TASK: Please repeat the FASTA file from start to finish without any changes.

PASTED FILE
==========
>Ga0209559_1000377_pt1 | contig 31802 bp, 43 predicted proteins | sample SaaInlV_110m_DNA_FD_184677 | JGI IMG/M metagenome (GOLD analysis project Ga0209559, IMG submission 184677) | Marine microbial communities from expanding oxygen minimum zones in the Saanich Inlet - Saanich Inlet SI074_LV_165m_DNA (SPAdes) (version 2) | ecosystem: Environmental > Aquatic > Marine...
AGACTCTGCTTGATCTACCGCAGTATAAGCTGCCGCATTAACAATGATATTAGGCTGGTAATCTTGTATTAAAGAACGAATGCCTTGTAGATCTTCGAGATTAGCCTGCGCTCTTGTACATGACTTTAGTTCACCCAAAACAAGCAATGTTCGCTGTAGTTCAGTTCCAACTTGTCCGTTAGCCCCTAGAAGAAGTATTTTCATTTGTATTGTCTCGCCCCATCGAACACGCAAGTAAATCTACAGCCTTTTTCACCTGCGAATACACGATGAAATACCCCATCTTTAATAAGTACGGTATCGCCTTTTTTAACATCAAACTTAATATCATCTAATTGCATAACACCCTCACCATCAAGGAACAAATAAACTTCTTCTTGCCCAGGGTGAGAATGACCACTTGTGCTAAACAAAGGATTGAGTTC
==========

>Ga0209559_1000377_pt1 | contig 31802 bp, 43 predicted proteins | sample SaaInlV_110m_DNA_FD_184677 | JGI IMG/M metagenome (GOLD analysis project Ga0209559, IMG submission 184677) | Marine microbial communities from expanding oxygen minimum zones in the Saanich Inlet - Saanich Inlet SI074_LV_165m_DNA (SPAdes) (version 2) | ecosystem: Environmental > Aquatic > Marine...
AGACTCTGCTTGATCTACCGCAGTATAAGCTGCCGCATTAACAATGATATTAGGCTGGTAATCTTGTATTAAAGAACGAATGCCTTGTAGATCTTCGAGATTAGCCTGCGCTCTTGTACATGACTTTAGTTCACCCAAAACAAGCAATGTTCGCTGTAGTTCAGTTCCAACTTGTCCGTTAGCCCCTAGAAGAAGTATTTTCATTTGTATTGTCTCGCCCCATCGAACACGCAAGTAAATCTACAGCCTTTTTCACCTGCGAATACACGATGAAATACCCCATCTTTAATAAGTACGGTATCGCCTTTTTTAACATCAAACTTAATATCATCTAATTGCATAACACCCTCACCATCAAGGAACAAATAAACTTCTTCTTGCCCAGGGTGAGAATGACCACTTGTGCTAAACAAAGGATTGAGTTC